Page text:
Tue | Jul 23, 2024

Horace Chang | MOCA’s critical role in security apparatus

Published:Sunday | June 9, 2024 | 12:11 AM
In this 2018 photo, investigators from the Major Organised Crime and Anti-Corruption Agency and the Financial Investigation Division search a vehicle by the Ministry of Labour and Social Security at Heroes Circle.
In this 2018 photo, investigators from the Major Organised Crime and Anti-Corruption Agency and the Financial Investigation Division search a vehicle by the Ministry of Labour and Social Security at Heroes Circle.
Dr Horace Chang
Dr Horace Chang

I noted the Gleaner editorial published on Sunday, May 19, 2024, titled: ‘Whatever happened to MOCA?’ and would like to contribute to the discourse by outlining certain facts regarding the agency’s mandate, some of its key achievements to date, as well as its critical importance to our overall security apparatus.


MOCA plays a pivotal role in Jamaica’s security architecture. In April 2021, the agency became a fully independent law-enforcement entity. This move saw the members of the Jamaica Constabulary Force (JCF), who were previously assigned to the Agency, formalising their full transition into the Agency, as well as the onboarding of some young, bright individuals from our universities and the private sector. This has been critical in enhancing MOCA’s capabilities and overall effectiveness.

The agency is a small, elite group endowed with prosecutorial powers, as well as the authority to search and arrest. It is the lead agency in matters relating to cyber and digital forensic investigations, particularly advance-fee fraud and ransomware activities. Additionally, it plays a critical role in tracking narcotics and firearm trafficking syndicates, tackling public sector corruption, and combating money laundering in collaboration with the Financial Investigations Division . Crucially, MOCA also monitors emerging and future threats to our national security, such as the criminal use of artificial intelligence and virtual assets, including cryptocurrency, as the country remains vigilant and prepared in an ever-changing and dynamic security environment.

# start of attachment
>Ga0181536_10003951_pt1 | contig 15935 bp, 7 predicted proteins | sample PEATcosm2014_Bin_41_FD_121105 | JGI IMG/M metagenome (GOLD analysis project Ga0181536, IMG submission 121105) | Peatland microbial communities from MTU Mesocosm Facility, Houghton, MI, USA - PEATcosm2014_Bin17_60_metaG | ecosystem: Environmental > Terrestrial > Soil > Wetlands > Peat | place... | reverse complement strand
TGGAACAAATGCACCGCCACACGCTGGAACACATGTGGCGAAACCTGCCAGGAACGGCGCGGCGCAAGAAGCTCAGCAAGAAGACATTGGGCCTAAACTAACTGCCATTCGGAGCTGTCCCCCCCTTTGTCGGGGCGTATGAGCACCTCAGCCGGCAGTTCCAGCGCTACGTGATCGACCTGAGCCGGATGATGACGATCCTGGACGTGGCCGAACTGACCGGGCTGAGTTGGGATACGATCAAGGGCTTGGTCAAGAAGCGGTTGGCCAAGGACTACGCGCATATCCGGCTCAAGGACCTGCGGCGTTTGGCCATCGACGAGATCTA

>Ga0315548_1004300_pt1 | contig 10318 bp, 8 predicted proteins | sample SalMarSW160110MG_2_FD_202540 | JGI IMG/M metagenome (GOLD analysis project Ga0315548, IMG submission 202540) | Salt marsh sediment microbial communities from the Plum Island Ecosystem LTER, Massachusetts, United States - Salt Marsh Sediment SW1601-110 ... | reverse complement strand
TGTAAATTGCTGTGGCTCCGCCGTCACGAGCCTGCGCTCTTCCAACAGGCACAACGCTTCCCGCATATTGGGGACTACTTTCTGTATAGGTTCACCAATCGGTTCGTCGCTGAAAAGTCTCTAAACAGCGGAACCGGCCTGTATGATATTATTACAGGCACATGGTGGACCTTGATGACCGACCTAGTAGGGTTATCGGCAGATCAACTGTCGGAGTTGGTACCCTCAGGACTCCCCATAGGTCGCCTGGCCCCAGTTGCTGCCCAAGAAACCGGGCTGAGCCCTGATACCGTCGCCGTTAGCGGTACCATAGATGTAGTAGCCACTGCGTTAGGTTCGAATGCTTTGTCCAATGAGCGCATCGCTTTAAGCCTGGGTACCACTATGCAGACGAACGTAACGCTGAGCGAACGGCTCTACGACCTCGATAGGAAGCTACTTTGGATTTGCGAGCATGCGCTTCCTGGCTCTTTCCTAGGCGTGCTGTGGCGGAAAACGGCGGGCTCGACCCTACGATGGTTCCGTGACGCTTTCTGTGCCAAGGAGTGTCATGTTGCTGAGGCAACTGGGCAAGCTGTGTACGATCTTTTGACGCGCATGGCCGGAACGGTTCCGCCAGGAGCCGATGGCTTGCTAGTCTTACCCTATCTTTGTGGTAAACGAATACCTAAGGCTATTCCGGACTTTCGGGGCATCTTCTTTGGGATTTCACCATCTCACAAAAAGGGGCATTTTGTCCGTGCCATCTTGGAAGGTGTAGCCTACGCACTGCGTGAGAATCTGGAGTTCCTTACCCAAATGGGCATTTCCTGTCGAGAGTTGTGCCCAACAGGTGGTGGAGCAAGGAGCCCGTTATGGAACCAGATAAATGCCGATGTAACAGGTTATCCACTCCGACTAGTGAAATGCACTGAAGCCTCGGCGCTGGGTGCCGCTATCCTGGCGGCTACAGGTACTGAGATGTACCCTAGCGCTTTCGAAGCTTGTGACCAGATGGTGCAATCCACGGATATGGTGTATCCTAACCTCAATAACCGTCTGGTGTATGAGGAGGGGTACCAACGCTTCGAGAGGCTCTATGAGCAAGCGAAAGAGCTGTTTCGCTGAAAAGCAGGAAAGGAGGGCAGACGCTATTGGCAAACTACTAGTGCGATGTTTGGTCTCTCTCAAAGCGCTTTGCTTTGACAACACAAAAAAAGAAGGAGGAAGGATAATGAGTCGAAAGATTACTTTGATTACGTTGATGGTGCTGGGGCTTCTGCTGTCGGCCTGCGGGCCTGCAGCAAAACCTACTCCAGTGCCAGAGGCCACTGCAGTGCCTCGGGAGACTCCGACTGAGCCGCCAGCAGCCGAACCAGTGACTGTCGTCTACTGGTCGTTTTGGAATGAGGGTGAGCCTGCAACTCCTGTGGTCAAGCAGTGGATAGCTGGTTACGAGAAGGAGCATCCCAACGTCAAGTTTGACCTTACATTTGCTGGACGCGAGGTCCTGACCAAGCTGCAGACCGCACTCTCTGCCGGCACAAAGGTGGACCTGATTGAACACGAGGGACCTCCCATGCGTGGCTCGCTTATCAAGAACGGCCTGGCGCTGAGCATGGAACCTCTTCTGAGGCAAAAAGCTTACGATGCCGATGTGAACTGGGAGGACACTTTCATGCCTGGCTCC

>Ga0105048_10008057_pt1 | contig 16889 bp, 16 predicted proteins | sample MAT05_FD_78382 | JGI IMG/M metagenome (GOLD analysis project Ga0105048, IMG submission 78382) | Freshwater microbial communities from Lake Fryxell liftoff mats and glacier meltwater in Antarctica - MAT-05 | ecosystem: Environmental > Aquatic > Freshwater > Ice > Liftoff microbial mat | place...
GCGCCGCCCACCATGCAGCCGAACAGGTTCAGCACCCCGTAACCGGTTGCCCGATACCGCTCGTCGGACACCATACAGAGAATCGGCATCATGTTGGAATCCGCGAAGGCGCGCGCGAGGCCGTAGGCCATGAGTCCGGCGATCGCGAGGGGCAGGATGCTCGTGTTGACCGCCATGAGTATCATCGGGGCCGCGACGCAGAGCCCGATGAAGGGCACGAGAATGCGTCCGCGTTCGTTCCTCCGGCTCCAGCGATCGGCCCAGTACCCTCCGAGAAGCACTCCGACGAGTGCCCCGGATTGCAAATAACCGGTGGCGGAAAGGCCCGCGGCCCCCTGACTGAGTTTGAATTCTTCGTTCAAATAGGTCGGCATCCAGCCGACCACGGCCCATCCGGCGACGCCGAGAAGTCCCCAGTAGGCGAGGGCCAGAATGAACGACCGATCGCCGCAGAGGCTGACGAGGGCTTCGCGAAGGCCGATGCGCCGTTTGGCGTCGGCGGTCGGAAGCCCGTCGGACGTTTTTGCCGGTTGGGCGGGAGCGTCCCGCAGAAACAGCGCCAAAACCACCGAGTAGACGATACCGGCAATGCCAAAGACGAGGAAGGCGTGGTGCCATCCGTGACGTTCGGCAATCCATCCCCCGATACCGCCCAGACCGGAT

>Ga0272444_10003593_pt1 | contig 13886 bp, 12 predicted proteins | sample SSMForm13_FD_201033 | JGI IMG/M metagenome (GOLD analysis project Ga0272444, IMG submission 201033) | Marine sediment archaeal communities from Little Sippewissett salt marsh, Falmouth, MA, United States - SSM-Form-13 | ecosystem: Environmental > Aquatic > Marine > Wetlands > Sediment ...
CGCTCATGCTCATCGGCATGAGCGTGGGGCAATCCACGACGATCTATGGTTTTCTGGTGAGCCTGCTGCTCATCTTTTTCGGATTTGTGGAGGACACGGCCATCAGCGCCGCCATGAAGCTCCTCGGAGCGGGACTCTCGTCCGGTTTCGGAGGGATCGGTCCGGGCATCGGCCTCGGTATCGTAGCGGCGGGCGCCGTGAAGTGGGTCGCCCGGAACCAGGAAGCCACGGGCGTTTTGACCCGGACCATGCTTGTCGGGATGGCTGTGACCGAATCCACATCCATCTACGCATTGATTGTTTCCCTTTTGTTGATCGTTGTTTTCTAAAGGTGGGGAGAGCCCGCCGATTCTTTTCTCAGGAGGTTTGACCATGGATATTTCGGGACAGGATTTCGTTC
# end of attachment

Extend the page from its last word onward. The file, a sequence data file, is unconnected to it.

MOCA’s independence and specialised focus allows it to conduct a wide range of strategic and operational activities in pursuit of its national security priorities and mandate. The Agency undertakes complex and sensitive investigations, often dealing with sophisticated criminal networks. In addition to these intricate investigations, MOCA conducts numerous operations in support of both local law enforcement entities and international partners. Locally, the Agency supports key entities such as the Tax Administration Jamaica, Revenue Protection Division, Financial Investigation Division, Jamaica Constabulary Force, and Jamaica Defence Force.

Internationally, MOCA collaborates effectively with law-enforcement counterparts from our major security partners – the “ABC” countries. These partnerships and collaboration have yielded considerable success in various areas related to its mandate, highlighting the importance of a coordinated and collaborative approach to tackling organised crime and corruption.